…to him who struck down the firstborn of Egypt…and brought Israel out from among them…with a strong hand and an outstretched arm…to him who divided the Red Sea in two…and made Israel pass through the midst of it…but overthrew Pharaoh and his host in the Red Sea…to him who led his people through the wilderness…to him who struck down great kings…and killed mighty kings…Sihon, king of the Amorites…Og, king of Bashan…and gave their land as a heritage…a heritage to Israel his servant.

Three big things that we see here in God’s redeeming work: he delivers his people from slavery; he conquers their enemies; and he leads them into their inheritance. He delivers his people from slavery—he brought them out with a strong hand. He conquers their enemies—like striking down the firstborn in Egypt, tossing Pharaoh and his armies into the Red Sea, and killing the two kings Sihon and Og. And all along the way, he’s leading them into their inheritance—the Promised Land.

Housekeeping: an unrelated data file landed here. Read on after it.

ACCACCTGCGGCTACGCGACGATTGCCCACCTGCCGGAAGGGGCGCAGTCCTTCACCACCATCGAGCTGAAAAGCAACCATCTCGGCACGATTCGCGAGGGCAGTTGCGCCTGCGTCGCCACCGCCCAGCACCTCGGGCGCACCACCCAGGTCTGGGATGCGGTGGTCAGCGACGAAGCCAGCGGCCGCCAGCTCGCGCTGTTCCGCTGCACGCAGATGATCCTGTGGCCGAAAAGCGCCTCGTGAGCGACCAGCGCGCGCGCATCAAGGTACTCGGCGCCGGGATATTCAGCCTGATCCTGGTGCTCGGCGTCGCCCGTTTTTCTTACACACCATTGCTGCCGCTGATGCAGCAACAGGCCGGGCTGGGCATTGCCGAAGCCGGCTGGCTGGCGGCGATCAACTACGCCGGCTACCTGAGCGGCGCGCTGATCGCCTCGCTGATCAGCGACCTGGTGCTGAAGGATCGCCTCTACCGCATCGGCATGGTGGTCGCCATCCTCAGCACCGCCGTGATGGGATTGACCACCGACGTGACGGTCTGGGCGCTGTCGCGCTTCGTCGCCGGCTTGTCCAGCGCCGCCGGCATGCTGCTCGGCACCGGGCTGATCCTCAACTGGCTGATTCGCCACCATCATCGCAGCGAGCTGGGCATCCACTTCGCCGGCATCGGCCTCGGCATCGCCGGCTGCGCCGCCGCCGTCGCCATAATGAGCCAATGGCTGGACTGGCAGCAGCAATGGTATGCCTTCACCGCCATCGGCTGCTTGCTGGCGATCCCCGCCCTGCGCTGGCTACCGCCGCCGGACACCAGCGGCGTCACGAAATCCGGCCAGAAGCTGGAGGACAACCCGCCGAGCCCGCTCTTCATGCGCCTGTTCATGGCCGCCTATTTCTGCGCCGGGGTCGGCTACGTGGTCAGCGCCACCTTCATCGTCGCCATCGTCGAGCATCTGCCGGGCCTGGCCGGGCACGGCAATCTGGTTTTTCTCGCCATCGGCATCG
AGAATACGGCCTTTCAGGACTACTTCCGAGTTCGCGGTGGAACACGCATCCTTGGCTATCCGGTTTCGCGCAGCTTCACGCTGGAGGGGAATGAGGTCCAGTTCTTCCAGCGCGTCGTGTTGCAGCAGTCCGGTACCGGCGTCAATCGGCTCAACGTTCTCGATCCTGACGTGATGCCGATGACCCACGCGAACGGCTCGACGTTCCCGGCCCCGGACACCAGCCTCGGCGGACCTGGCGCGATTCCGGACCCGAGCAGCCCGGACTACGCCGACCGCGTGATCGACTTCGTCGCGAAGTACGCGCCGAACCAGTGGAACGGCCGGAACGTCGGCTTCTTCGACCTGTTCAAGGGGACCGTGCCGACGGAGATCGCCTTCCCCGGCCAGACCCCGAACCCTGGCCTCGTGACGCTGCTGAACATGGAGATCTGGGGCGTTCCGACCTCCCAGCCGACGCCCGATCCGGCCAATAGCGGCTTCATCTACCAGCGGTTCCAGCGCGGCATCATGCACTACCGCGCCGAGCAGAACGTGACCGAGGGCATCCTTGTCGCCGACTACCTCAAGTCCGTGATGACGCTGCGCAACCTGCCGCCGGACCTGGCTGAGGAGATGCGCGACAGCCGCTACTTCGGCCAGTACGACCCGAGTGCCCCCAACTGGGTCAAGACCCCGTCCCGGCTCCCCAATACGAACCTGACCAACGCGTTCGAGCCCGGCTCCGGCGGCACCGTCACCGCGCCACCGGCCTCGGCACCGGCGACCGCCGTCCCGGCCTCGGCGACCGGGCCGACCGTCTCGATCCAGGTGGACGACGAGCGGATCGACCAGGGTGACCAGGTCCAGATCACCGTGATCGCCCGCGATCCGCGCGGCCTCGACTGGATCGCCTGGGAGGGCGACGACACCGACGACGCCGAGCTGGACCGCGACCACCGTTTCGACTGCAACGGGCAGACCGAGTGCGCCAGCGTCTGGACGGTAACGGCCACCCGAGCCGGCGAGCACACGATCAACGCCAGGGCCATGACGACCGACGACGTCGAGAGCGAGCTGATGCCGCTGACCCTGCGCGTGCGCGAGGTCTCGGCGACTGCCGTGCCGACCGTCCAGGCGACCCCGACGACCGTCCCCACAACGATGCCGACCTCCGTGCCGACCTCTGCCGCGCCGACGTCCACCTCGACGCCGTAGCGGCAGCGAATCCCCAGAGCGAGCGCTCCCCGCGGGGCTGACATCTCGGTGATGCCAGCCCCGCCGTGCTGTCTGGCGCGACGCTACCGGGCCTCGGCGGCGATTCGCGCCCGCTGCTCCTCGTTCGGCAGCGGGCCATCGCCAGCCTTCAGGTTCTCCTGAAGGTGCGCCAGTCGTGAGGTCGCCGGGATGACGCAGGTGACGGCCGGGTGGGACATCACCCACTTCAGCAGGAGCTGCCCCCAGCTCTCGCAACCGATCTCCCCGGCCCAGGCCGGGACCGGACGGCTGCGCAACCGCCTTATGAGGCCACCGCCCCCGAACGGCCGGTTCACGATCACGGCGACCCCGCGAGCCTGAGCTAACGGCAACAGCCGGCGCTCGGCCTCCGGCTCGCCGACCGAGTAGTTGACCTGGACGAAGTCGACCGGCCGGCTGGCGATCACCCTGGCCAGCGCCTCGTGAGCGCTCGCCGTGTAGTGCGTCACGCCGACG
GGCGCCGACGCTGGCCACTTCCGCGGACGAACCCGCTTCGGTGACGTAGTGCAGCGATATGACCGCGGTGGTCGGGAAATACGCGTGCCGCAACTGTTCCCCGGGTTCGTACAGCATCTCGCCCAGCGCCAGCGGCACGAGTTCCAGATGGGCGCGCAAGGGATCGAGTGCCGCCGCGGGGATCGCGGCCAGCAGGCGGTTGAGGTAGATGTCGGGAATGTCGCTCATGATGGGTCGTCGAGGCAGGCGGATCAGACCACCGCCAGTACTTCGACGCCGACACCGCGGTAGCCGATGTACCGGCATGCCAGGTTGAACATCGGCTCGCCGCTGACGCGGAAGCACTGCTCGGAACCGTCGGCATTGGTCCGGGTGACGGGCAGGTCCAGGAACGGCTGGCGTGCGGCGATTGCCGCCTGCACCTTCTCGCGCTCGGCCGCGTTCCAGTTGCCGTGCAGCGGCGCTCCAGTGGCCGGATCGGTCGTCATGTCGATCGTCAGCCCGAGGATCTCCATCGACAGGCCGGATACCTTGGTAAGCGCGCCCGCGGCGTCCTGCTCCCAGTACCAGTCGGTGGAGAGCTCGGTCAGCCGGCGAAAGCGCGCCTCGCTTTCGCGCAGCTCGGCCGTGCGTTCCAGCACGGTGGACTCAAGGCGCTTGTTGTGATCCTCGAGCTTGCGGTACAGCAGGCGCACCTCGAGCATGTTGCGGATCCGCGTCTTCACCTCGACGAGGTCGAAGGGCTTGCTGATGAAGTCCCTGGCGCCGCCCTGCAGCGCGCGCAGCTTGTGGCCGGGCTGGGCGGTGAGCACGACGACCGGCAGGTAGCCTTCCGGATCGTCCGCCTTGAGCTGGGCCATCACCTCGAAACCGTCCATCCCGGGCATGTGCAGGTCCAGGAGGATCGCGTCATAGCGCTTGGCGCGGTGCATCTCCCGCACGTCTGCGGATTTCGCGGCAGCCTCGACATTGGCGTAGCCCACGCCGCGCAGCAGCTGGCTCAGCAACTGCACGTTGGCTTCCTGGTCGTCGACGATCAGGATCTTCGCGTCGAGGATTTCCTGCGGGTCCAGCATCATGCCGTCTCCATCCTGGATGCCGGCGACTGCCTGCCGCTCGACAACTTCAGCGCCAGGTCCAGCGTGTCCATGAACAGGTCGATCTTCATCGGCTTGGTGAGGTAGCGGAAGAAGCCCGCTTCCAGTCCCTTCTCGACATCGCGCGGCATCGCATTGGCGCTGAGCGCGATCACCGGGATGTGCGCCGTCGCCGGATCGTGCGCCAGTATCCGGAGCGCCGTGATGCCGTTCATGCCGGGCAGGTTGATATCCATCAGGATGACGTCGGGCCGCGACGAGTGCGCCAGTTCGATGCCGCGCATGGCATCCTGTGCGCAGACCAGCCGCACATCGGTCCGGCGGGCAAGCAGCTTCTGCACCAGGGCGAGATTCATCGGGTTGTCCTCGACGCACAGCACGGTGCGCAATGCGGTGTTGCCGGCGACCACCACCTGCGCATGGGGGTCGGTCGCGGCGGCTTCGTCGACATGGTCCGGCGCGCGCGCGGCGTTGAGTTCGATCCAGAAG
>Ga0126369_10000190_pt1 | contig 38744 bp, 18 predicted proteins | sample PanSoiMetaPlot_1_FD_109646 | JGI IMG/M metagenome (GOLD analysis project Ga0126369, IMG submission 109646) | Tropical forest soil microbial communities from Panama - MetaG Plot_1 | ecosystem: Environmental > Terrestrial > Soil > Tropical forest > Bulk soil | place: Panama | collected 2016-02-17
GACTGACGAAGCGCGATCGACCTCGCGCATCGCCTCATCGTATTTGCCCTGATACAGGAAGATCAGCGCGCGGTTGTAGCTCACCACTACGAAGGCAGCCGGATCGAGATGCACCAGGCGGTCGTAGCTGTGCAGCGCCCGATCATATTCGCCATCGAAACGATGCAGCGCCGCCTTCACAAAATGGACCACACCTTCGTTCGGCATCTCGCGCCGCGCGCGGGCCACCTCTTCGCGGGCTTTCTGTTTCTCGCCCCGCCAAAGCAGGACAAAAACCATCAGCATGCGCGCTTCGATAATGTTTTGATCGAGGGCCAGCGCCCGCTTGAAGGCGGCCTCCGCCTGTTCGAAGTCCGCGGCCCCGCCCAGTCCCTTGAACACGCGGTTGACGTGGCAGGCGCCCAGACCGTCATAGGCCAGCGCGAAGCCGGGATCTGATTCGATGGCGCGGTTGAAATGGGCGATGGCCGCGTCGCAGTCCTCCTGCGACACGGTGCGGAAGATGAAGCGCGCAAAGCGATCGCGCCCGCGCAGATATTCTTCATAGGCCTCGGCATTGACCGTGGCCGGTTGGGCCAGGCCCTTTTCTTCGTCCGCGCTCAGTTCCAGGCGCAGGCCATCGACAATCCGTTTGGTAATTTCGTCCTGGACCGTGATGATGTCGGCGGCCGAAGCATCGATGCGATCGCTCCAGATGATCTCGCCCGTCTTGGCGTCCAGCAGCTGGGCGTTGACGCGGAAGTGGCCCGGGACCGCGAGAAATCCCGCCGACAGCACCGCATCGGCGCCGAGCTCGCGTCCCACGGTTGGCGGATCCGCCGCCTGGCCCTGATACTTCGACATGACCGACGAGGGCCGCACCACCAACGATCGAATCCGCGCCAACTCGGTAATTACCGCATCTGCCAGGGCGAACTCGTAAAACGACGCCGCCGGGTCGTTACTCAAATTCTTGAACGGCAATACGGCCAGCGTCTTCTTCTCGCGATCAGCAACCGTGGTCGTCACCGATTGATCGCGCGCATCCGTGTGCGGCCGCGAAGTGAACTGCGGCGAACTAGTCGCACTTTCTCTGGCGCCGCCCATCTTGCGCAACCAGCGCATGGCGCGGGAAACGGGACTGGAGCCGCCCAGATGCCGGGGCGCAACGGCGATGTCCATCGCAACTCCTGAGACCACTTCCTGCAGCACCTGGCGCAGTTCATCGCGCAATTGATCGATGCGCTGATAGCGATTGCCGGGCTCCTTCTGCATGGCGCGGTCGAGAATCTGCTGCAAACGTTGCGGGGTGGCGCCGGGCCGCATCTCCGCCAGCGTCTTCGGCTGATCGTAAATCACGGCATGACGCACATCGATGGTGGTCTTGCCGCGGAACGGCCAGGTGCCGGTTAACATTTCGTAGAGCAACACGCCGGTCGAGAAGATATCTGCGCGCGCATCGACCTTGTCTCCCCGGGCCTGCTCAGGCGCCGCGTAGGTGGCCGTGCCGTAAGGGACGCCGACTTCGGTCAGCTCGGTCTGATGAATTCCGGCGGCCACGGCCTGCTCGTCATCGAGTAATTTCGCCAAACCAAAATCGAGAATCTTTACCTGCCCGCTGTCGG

So, now we’re actually seeing what it means for the good, worthy, sovereign, powerful, wise Creator to love you. We’re watching it play out here with Israel. When this God commits himself to you, nothing can stand in the way of his love. I mean he even turns the created order against Pharaoh and Egypt, while it works in favor of his people. Think of the plagues—water into blood, frogs, gnats, flies, livestock die, boils on the skin, hail, locusts, darkness—he sends it all against Egypt while keeping Israel safe. That they would know the Lord makes a distinction between Egypt and Israel (Exod 11:7), that he’s chosen to love Israel.